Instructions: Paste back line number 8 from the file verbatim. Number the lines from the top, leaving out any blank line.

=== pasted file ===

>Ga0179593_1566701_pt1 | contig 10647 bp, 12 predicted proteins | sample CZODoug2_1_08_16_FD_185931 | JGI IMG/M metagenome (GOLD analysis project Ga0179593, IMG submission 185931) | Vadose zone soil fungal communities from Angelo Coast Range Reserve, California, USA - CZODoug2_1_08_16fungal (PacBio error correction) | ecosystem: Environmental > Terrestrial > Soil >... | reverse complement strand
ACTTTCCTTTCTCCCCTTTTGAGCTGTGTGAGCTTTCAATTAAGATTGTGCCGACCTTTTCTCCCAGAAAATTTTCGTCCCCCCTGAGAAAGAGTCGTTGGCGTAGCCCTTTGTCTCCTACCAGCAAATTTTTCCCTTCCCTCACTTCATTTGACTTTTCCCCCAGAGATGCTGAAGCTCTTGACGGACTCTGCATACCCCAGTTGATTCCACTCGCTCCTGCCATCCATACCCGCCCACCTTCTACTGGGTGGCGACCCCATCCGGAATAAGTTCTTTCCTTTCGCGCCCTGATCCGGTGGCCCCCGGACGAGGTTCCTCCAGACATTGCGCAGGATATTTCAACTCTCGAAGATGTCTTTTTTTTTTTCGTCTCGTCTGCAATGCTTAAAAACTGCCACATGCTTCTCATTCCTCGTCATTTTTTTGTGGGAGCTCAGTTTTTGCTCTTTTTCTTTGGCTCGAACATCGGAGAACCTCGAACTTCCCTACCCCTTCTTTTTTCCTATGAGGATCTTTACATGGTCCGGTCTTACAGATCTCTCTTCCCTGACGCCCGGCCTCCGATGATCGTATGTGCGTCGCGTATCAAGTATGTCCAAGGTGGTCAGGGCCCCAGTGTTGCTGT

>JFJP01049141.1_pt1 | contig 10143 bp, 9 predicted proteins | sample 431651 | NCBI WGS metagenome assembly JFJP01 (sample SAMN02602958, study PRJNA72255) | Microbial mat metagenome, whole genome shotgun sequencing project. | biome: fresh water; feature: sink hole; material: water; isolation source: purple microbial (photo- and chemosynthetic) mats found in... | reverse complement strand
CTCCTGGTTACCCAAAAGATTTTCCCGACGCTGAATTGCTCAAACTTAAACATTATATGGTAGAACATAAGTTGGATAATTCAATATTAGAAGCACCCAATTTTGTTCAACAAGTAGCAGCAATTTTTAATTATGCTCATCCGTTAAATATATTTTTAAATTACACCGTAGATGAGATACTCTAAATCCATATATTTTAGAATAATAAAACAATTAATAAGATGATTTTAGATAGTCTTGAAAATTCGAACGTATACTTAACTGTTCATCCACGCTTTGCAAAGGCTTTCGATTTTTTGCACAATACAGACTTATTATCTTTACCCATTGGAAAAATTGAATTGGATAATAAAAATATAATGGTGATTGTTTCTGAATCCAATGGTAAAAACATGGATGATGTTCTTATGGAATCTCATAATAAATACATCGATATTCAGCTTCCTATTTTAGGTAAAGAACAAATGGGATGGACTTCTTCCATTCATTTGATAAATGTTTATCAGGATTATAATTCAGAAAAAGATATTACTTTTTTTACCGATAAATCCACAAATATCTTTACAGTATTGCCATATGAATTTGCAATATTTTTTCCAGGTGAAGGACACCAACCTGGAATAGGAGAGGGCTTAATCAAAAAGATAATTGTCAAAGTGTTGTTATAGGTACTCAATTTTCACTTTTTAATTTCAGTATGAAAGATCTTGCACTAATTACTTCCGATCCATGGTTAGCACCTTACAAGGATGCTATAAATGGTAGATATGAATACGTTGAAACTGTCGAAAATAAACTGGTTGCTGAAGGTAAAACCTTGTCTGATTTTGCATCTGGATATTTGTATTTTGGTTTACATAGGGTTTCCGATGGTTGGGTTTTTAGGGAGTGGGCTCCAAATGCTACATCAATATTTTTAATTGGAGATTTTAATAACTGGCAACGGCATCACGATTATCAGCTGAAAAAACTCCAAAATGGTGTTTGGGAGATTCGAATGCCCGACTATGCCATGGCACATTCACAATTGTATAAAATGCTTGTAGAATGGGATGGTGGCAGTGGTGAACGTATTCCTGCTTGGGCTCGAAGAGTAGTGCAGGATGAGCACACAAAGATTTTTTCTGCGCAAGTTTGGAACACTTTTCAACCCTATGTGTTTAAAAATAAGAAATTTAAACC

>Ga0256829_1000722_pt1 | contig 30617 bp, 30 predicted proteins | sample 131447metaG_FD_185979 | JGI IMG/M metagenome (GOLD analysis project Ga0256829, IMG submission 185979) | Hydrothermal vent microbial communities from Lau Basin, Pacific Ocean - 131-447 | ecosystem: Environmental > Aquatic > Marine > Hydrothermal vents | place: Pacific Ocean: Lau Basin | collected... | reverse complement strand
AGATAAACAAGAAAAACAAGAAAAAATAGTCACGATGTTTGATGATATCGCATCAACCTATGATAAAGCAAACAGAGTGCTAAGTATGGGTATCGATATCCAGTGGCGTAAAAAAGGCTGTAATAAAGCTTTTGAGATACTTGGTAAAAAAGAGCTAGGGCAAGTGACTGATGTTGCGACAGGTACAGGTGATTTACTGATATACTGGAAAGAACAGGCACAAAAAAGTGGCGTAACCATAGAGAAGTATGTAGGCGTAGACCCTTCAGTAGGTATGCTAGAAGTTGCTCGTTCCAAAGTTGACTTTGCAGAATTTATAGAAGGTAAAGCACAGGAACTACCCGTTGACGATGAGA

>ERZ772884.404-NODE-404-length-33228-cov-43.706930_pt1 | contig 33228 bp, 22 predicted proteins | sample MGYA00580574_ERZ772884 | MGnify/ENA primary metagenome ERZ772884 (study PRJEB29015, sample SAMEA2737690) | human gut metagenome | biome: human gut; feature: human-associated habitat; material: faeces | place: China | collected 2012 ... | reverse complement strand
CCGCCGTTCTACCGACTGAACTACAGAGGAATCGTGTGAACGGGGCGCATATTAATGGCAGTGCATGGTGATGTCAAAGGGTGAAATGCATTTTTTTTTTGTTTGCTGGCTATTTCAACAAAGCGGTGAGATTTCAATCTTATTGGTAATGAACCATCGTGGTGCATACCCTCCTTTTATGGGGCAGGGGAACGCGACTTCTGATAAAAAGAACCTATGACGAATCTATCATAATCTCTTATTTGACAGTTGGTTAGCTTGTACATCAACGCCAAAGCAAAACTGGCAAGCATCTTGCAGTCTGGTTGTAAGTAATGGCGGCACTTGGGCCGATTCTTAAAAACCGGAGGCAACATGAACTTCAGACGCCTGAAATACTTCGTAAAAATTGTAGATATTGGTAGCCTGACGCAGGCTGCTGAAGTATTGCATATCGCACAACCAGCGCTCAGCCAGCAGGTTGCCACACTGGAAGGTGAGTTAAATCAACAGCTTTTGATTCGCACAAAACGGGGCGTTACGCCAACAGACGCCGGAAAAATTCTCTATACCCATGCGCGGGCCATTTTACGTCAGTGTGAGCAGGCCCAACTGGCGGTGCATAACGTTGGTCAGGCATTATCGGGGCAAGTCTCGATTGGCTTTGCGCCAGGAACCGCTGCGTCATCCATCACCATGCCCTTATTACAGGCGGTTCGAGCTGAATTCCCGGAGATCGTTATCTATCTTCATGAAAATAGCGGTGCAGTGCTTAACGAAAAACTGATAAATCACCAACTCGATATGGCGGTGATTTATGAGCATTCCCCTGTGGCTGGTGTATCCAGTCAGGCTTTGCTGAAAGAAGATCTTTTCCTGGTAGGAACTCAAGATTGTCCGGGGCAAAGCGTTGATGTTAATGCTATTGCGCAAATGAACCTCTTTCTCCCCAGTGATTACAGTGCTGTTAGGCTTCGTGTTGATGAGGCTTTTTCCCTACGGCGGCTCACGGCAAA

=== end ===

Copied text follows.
CCGCCGTTCTACCGACTGAACTACAGAGGAATCGTGTGAACGGGGCGCATATTAATGGCAGTGCATGGTGATGTCAAAGGGTGAAATGCATTTTTTTTTTGTTTGCTGGCTATTTCAACAAAGCGGTGAGATTTCAATCTTATTGGTAATGAACCATCGTGGTGCATACCCTCCTTTTATGGGGCAGGGGAACGCGACTTCTGATAAAAAGAACCTATGACGAATCTATCATAATCTCTTATTTGACAGTTGGTTAGCTTGTACATCAACGCCAAAGCAAAACTGGCAAGCATCTTGCAGTCTGGTTGTAAGTAATGGCGGCACTTGGGCCGATTCTTAAAAACCGGAGGCAACATGAACTTCAGACGCCTGAAATACTTCGTAAAAATTGTAGATATTGGTAGCCTGACGCAGGCTGCTGAAGTATTGCATATCGCACAACCAGCGCTCAGCCAGCAGGTTGCCACACTGGAAGGTGAGTTAAATCAACAGCTTTTGATTCGCACAAAACGGGGCGTTACGCCAACAGACGCCGGAAAAATTCTCTATACCCATGCGCGGGCCATTTTACGTCAGTGTGAGCAGGCCCAACTGGCGGTGCATAACGTTGGTCAGGCATTATCGGGGCAAGTCTCGATTGGCTTTGCGCCAGGAACCGCTGCGTCATCCATCACCATGCCCTTATTACAGGCGGTTCGAGCTGAATTCCCGGAGATCGTTATCTATCTTCATGAAAATAGCGGTGCAGTGCTTAACGAAAAACTGATAAATCACCAACTCGATATGGCGGTGATTTATGAGCATTCCCCTGTGGCTGGTGTATCCAGTCAGGCTTTGCTGAAAGAAGATCTTTTCCTGGTAGGAACTCAAGATTGTCCGGGGCAAAGCGTTGATGTTAATGCTATTGCGCAAATGAACCTCTTTCTCCCCAGTGATTACAGTGCTGTTAGGCTTCGTGTTGATGAGGCTTTTTCCCTACGGCGGCTCACGGCAAA